Double down on best-sellers
It is common and understandable that when deciding on which product to stock, which one to restock, and which to get rid of, you, as business operators, sometimes make your decision based on your personal preference. To some extent, this is okay because you want to run a business that you’re excited about. However, it will make you even more excited about your business by figuring out the best-sellers and double down on stocking more of them. Eventually, it’s your customers who buy your products, not you, right?
In regard to this, there is a rule popular among businesses, called the Pareto principle, or 80/20 rule. It suggests that 80% of the effects of anything you might be doing come from 20% of the causes. For commerce businesses, it can be explained as approximately 80% of your sales are likely generated by about 20% of your products and services you offer. Your task as a business operator is to find out what are those 20%, then give them proper attention.
Additionally, identify complementary products and focus on cross-selling them. Try to remove intuitive and emotional elements when determining what you have in your inventory and let your sales thrive.
Moreover, with businesses operating multiple warehouses, it is even more meaningful to know whether dead stock of this location is also dead stock, or slow-movers, or even best-sellers, of the other locations. Accordingly, business owners can make timely insightful decisions.
Always have your warehouses in check
Given that you have a well-built multi-warehouse inventory with a well-functioning real-time synchronization system, as in life, there’s always room for unexpected things. It is still possible that you run out of stock for popular items, especially during rush seasons such as holidays or days like Black Friday. And everything is even more complicated when you have multiple warehouses.
Therefore, do have your inventory in check always and communicate well with your suppliers in advance to know their lead time for reordering inventory. Bear in mind that suppliers have their seasonal rushes, too. Your multi-warehouse inventory management system should be capable of notifying you in time when the inventory level of any items and in any warehouse goes low. So that you can make reorders in time.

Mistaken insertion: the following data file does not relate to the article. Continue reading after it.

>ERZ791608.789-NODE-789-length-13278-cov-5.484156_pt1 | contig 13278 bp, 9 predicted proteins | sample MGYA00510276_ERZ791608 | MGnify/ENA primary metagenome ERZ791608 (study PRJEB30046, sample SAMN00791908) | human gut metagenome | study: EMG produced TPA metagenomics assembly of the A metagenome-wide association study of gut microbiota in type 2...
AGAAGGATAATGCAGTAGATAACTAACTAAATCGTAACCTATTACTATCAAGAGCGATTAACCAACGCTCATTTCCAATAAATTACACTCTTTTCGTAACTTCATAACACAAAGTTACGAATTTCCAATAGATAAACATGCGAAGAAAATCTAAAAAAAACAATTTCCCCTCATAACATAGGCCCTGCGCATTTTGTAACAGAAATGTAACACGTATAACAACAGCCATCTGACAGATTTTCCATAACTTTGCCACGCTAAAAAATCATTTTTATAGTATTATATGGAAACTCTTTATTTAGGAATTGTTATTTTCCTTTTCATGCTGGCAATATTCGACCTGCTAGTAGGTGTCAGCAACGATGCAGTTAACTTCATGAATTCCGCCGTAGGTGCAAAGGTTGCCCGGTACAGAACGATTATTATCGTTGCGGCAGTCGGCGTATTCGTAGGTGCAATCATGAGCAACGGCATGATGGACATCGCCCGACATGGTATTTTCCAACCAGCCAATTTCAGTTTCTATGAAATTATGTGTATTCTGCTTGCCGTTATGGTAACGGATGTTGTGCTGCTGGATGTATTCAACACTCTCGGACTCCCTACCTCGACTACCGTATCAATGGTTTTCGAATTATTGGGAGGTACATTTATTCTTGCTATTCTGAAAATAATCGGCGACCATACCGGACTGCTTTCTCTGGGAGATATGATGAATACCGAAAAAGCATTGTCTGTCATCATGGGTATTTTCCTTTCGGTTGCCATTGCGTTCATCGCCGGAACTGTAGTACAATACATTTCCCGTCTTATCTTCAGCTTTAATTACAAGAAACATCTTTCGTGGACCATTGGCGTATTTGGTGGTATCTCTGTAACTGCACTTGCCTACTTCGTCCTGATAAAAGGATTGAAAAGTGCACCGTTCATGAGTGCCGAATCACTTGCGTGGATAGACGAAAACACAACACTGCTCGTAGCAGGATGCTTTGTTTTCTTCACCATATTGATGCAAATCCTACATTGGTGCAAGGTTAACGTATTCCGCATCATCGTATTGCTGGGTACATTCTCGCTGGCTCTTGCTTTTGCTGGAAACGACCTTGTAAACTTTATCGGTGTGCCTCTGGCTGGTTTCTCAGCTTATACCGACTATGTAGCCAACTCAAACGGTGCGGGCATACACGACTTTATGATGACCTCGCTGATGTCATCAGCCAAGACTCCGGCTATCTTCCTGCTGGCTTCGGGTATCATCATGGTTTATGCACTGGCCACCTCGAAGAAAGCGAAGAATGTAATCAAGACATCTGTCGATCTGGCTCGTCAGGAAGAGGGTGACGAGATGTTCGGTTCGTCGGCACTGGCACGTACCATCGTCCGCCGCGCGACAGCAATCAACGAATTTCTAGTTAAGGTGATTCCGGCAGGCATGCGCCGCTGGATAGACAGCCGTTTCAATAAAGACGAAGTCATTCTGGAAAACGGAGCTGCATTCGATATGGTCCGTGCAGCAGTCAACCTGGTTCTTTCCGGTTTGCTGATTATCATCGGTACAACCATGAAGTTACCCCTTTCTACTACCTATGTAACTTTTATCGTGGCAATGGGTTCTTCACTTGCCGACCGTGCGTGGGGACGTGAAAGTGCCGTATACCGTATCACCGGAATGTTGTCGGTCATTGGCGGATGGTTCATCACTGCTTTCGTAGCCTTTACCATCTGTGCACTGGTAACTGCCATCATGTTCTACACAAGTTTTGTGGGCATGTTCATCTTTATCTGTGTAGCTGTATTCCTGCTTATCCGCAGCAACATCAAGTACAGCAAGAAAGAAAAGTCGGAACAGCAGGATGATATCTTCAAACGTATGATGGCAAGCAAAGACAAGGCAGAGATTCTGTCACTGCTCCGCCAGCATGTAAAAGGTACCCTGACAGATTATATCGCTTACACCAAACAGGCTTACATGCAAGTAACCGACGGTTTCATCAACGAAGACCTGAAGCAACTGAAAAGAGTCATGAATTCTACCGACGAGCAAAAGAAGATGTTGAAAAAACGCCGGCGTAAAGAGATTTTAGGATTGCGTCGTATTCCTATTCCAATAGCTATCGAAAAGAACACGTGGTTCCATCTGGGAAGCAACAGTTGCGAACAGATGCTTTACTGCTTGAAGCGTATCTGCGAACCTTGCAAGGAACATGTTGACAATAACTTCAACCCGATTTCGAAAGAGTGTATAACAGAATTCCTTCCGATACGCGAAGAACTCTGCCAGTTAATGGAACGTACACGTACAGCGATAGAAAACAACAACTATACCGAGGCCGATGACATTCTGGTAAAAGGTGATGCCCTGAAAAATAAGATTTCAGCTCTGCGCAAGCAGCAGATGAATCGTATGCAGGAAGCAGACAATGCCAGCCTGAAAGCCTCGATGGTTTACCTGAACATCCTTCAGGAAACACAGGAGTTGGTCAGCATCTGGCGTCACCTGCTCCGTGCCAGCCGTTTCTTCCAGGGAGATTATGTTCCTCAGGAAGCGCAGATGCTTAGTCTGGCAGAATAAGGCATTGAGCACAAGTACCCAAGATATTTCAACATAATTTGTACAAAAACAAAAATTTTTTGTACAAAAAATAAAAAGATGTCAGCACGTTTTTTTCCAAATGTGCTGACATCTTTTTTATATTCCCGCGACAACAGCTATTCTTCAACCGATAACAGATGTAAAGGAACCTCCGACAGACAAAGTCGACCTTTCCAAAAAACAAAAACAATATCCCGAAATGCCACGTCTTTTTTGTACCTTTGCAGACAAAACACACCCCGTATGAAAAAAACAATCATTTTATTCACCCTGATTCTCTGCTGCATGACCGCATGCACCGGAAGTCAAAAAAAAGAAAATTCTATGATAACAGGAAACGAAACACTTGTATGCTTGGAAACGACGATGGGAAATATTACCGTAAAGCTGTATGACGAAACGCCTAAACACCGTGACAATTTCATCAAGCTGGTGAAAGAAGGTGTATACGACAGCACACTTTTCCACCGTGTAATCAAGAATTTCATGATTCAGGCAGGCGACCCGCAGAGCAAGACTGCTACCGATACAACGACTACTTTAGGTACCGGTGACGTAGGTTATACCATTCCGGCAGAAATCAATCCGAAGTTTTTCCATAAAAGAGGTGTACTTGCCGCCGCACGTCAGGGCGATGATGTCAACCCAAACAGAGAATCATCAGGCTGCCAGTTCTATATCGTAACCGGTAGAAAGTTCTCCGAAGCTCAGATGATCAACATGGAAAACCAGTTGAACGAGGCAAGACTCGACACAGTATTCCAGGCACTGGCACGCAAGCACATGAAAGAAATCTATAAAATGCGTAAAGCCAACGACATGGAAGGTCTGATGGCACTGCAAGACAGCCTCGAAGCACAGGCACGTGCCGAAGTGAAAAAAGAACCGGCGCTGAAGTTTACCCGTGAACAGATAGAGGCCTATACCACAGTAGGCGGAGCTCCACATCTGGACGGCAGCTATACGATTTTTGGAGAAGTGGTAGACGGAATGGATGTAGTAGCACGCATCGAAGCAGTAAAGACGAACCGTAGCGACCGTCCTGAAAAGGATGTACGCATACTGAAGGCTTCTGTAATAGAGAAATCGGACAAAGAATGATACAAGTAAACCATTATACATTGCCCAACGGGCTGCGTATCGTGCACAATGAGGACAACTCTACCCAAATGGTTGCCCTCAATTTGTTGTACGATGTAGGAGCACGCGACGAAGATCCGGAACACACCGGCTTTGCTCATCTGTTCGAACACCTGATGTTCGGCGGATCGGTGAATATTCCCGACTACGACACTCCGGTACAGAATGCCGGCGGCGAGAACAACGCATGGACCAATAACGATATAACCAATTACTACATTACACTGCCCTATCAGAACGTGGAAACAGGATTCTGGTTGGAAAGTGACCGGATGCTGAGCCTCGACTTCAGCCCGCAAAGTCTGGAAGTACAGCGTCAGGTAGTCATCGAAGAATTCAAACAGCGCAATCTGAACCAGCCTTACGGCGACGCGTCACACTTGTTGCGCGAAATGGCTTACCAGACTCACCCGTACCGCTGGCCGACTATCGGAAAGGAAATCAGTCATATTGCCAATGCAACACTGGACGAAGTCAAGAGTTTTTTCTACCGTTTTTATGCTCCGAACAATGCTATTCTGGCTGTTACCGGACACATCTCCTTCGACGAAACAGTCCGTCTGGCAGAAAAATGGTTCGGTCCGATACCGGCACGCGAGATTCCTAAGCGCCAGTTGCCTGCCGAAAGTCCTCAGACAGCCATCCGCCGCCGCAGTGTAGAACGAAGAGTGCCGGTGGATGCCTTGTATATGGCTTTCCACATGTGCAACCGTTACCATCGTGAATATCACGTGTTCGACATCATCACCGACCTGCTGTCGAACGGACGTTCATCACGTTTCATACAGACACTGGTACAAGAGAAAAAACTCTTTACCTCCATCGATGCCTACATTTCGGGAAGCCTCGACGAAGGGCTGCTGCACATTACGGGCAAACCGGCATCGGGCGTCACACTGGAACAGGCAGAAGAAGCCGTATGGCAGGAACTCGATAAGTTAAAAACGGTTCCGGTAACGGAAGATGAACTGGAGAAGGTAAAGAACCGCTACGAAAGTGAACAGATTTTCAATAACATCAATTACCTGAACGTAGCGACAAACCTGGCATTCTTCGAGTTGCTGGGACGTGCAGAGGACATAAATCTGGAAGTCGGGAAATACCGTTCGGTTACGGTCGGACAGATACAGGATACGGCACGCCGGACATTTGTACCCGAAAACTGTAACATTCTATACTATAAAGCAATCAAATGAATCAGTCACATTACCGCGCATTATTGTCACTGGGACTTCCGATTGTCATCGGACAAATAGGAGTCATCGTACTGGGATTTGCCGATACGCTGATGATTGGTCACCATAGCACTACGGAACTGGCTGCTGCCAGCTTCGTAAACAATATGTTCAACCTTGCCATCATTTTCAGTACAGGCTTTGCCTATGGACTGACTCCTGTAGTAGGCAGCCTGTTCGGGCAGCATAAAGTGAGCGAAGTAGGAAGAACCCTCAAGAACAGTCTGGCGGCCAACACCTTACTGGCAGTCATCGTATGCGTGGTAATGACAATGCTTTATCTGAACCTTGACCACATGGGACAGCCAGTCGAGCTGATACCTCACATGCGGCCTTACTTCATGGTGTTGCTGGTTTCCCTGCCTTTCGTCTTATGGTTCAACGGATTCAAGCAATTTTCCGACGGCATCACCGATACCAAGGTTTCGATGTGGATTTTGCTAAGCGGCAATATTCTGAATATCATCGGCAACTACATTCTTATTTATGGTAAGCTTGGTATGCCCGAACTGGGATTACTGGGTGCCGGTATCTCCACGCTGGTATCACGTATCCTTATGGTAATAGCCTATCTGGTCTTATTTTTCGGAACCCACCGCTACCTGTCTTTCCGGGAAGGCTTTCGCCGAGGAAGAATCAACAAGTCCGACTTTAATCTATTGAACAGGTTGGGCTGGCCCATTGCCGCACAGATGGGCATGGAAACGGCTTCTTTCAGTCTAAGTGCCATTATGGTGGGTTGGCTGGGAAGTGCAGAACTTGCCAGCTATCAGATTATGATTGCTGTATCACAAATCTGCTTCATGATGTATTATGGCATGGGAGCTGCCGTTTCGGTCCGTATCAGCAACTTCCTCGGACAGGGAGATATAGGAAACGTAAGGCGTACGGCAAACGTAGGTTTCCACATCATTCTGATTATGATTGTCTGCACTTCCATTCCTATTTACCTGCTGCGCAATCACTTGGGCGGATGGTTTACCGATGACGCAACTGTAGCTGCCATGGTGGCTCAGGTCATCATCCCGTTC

In case you still run out of stock no matter how careful you are, it is still fruitful to keep your customers informed of when you can get more stock of a product. You may offer them a coupon code or free shipping when the item is back in stock to make them happy.
Make better multi-warehouse management plans with reports
There is always room for improvement, make sure that you make the most out of your multi-warehouse inventory management in POS to identify and figure out where you can upgrade your inventory to be more organized and cost-effective.
According to an article by Scanco, businesses typically spend about 25 to 35% of their operational budgets on inventory each year. Such a huge amount of funds, if being mishandled, could do a lot of damage to a business. In fact, businesses with poor inventory management need to spend more on inventory costs on average, resulting in smaller profits and greater chances of going bankrupt.
The first thing and foremost thing you need to do is to make a thorough inventory plan by looking at comprehensive reports including data from all channels. What are the best-selling products during which period of time? What marketing campaigns or promotions that make the most and the least sales? Based on that, you can know whether your current distributing and sourcing methods are suitable, and which products you should or shouldn’t reorder next year.
Next, consider how your business and industry have changed. Did you expand your business to other regions? Did you start selling online? Did you adopt social media as a tool to interact with your customers? With all of the information about what has changed and what will change, you can make a better inventory plan for the next periods.
A proper inventory management system is critical to the success of every business, especially when you have multiple warehouses. As it becomes quite tricky and complicated when it comes to multi-warehouse inventory management, some key tips you need to know are: Ensure synchronization, utilize analytics to maximize your inventory’s ROI, always have your inventory in check, and make better multi-warehouse management plans with reports.
Feeling scared and dizzy imagining how much work you need to handle to ensure well-functioning multi-warehouse inventory management? Don’t worry, by adopting a POS system, you have your work done by technology-advanced POS software. And all you need to do now is monitoring.
Author: Hann P. is a copywriter at ConnectPOS. Being fascinated with Fintech and E-commerce, she has been keeping an eye on how technology has been changing the game in the fields.